“Respondents are asked plainly how they feel about a “narrower carriageway,” but obliquely how they feel about “re-landscaped public space,” “overgrown shrubs to be removed” and “11 trees removed and replaced.” Who could possibly object to “re-landscaping?” Why is it necessary to state that shrubs are “overgrown?” Instead, people should be asked how they feel about “green space being take away” or “paved green space” or “removing trees.” Presumably people aren’t asked because Connecting Leeds know that nobody likes green space being taken away or ruined.

“”Improved landscaping” comes at the expense of almost a metre of grass verge at the Moor’s edge. And roadway would replace green space at Hyde Park Corner. But we’re not informed about either proposal. The consultation should ask people “how do you feel” about trade-offs directly and unambiguously.

“This use of biased language and the selective presentation of facts is called “response bias.”

“Cycle lanes are socially desirable. But so is preserving green space. Is this why they don’t mention wanting to remove grass verge, thus endangering adjacent trees, or that there’s already little green space in Hyde Park and Woodhouse compared to Weetwood and West Park, where most cyclists originate?

“Connecting Leeds knows whether respondents are local or cycle through the area. So there should be four sets of responses – locals who cycle, those who don’t, non-locals who cycle, and those who don’t. These groups may have sharply differing opinions. We should know how each answered the questions.

“Labour’s committed to narrowing the gap. But these proposals would widen it. The council would be sacrificing a known, existing benefit for local people, for an as yet unquantified benefit for outsiders.

“Local people rejected an almost identical scheme in 2018. Are we to be consulted ad infinitum until we give the desired response?”

You can watch a video of the deputation here. If you watch it to the end, you’ll see that Councillor Asghar Khan was using his mobile phone. Thankfully, this behaviour wasn’t typical.

Proposed Cycle Lanes and Infrastructure Changes

Proposed Cycle Lanes and Infrastructure Changes

Earlier today, a consultation went live about proposals for cycle lanes and infrastructure changes along the A660 from its junction with Shaw Lane to Leeds University. It’s being carried out by Connecting Leeds, a body which comprises individuals from Leeds City Council and the West Yorkshire Combined Authority (Metro).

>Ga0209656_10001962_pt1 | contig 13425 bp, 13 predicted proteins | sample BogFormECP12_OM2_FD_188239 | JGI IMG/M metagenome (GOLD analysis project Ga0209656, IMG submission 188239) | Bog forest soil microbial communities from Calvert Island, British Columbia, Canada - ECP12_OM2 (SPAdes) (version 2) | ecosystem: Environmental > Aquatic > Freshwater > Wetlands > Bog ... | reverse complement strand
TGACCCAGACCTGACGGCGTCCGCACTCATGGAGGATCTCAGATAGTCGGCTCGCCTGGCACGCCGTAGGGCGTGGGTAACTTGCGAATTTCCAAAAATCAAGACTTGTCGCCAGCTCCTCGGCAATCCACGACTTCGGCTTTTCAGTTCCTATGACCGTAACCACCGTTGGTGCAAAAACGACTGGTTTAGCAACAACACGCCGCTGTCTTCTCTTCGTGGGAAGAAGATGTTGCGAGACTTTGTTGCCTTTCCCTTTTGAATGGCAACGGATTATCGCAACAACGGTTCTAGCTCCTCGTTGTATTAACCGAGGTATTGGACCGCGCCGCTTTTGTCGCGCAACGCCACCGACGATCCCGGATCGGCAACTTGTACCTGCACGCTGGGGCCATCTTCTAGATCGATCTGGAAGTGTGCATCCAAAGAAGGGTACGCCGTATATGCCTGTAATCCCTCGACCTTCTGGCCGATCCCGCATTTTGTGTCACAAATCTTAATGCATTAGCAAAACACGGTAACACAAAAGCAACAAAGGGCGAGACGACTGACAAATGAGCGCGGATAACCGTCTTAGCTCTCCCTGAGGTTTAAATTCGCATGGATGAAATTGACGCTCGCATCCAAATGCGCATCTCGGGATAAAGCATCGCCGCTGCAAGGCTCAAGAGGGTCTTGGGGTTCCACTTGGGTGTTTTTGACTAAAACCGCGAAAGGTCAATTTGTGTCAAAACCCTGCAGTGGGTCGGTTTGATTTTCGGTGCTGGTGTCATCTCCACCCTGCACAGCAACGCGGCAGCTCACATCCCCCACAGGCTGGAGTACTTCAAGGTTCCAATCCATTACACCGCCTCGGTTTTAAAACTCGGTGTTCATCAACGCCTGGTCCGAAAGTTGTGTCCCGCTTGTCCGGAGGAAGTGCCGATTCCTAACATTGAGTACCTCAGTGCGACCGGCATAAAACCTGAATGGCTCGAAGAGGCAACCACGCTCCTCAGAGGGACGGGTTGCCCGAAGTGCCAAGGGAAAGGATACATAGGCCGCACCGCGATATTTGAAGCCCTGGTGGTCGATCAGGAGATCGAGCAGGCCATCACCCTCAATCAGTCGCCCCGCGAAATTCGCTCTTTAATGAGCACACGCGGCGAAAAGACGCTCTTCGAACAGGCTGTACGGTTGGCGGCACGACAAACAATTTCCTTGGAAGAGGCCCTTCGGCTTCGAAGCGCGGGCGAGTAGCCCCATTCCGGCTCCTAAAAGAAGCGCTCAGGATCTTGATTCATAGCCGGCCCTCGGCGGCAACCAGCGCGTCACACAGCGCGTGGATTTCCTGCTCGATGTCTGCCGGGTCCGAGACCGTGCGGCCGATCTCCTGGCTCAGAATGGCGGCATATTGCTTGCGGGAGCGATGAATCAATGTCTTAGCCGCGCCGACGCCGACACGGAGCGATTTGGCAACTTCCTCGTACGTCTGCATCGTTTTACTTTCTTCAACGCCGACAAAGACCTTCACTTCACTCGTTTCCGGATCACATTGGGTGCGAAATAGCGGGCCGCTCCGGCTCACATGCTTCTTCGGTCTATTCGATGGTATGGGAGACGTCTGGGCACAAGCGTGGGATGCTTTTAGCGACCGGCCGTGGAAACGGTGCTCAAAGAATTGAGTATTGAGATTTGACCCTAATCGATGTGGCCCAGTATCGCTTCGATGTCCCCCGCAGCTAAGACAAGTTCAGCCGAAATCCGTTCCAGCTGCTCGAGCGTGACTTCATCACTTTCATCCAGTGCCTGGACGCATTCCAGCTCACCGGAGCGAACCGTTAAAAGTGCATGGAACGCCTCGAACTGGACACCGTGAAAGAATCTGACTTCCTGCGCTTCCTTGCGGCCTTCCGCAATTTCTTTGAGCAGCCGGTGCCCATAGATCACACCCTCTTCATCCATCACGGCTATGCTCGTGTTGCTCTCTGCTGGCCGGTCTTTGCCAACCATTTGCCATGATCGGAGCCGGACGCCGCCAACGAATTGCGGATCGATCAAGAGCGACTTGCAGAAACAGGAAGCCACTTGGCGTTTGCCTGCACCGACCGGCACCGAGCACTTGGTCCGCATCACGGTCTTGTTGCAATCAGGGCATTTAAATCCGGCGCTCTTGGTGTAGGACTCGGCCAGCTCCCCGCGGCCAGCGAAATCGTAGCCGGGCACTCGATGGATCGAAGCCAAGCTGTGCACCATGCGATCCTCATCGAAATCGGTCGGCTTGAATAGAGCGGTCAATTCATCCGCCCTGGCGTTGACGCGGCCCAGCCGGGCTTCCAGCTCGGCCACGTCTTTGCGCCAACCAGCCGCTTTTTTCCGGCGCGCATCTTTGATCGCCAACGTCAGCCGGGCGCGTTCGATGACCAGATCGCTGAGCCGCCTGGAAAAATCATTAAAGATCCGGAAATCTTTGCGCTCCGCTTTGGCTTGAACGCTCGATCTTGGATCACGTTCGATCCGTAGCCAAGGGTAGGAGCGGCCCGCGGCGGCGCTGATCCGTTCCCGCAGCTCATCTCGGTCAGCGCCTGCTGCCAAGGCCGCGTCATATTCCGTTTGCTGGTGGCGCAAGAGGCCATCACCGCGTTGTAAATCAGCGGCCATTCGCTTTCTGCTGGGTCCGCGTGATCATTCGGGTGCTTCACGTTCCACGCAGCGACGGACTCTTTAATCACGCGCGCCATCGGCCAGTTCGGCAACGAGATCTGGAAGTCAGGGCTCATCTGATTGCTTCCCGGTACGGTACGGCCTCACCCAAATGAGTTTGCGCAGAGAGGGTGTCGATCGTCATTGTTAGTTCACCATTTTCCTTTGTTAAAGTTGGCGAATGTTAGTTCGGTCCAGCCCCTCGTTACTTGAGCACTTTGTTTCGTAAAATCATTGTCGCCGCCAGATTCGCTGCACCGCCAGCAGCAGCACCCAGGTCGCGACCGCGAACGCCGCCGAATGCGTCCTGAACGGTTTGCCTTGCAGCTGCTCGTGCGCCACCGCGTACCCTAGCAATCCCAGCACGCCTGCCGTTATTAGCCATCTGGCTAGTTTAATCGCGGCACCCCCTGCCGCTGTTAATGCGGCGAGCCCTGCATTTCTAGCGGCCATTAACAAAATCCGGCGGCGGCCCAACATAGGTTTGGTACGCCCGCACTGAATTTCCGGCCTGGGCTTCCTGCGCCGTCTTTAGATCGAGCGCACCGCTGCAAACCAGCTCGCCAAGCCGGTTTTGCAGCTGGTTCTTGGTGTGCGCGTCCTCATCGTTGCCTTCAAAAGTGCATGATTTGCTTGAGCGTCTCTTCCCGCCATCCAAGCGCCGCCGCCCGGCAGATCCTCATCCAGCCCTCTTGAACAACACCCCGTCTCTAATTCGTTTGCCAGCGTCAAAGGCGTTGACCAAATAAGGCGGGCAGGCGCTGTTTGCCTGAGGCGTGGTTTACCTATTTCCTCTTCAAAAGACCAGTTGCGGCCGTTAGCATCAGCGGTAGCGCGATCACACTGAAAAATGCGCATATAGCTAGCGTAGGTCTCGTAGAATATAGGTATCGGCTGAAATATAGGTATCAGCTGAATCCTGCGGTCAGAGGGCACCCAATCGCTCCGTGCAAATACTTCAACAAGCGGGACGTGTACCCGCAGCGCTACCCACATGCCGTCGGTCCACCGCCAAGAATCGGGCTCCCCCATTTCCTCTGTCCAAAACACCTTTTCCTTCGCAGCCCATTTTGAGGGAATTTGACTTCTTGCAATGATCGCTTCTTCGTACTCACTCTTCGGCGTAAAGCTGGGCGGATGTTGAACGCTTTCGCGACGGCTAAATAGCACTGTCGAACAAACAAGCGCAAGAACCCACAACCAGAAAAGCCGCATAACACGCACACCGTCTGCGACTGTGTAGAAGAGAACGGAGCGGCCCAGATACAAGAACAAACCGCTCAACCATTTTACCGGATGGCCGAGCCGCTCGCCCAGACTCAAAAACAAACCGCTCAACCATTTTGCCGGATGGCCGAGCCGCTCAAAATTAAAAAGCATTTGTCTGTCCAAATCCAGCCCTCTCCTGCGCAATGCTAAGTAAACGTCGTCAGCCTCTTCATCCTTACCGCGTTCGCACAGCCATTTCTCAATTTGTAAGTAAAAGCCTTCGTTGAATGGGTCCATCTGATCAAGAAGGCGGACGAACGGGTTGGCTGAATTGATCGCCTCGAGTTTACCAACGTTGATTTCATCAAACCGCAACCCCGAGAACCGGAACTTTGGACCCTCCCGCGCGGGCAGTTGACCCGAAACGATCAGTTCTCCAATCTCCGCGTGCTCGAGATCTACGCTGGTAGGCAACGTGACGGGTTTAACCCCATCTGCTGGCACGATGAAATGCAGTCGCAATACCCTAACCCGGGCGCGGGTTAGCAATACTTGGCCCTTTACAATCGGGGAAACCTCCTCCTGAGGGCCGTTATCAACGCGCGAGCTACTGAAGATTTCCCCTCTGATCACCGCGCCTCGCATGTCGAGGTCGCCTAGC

In so far as Woodhouse Moor is concerned, the proposals involve the following:

  1. The removal of several mature trees. Most are diseased. All would be replaced on a three for one basis.
  2. Transferring the inbound bus stop currently located to the south of Raglan Road, to the north of Raglan Road.
  3. The creation of four “floating bus stops.” These are bus stops which have cycle lanes running behind them.
  4. The creation of a shared cycle lane in place of the existing tarmac pavement adjacent to Woodhouse Lane outbound.
  5. The removal of almost a metre of grass verge adjacent to the inbound carriageway to create a segregated cycle lane.

The consultation doesn’t mention that shared cycle lanes and floating bus stops are considered dangerous. Nor does it mention the intention to remove almost a metre of grass verge. Similarly, although it doesn’t affect the Moor, no mention is made of the intention to remove green space at Hyde Park Corner. This would be done in order to create a new lane of traffic.

Whilst the cycle lanes would encroach on the Moor where the A660 is at its widest between the city centre and West Park, there’s no intention to encroach on pavements or property on the much narrower roads at either end of the park, despite the fact that Connecting Leeds intend having two metre wide cycle lanes located here both inbound and outbound. This means that just as with the trolleybus scheme, the intention is to stack traffic on Woodhouse Moor, to allow it to flow freely along the much narrower roads at either end of the park.

The consultation exercise can be found here.


The Author Peter Robinson has died

The Author Peter Robinson has died

Images courtesy of Wikipedia.

The author most famous for creating the Alan Banks detective stories, has died aged 72. He was born in Castleford, grew up in Armley, and went to Leeds University to study English. He emigrated to Canada in 1974, where he died on the 4th October. When he was at Leeds University, he crossed Woodhouse Moor every day on his way back and forth to study. It was on the Moor that he set the crime featured in his book “Caedmon’s Song.” At the book’s start, a young woman is seated on the Lion and Serpent sculpture, when she’s attacked. The book goes on to explore what develops from this attack. You can read his obituary in this Guardian article.